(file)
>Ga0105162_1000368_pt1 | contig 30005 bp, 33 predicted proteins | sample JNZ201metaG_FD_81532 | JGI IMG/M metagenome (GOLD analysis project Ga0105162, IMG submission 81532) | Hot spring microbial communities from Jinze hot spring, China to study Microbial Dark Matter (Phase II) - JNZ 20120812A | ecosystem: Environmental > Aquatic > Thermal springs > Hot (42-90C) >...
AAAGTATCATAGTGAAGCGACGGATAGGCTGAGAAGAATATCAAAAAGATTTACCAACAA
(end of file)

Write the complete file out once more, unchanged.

>Ga0105162_1000368_pt1 | contig 30005 bp, 33 predicted proteins | sample JNZ201metaG_FD_81532 | JGI IMG/M metagenome (GOLD analysis project Ga0105162, IMG submission 81532) | Hot spring microbial communities from Jinze hot spring, China to study Microbial Dark Matter (Phase II) - JNZ 20120812A | ecosystem: Environmental > Aquatic > Thermal springs > Hot (42-90C) >...
AAAGTATCATAGTGAAGCGACGGATAGGCTGAGAAGAATATCAAAAAGATTTACCAACAA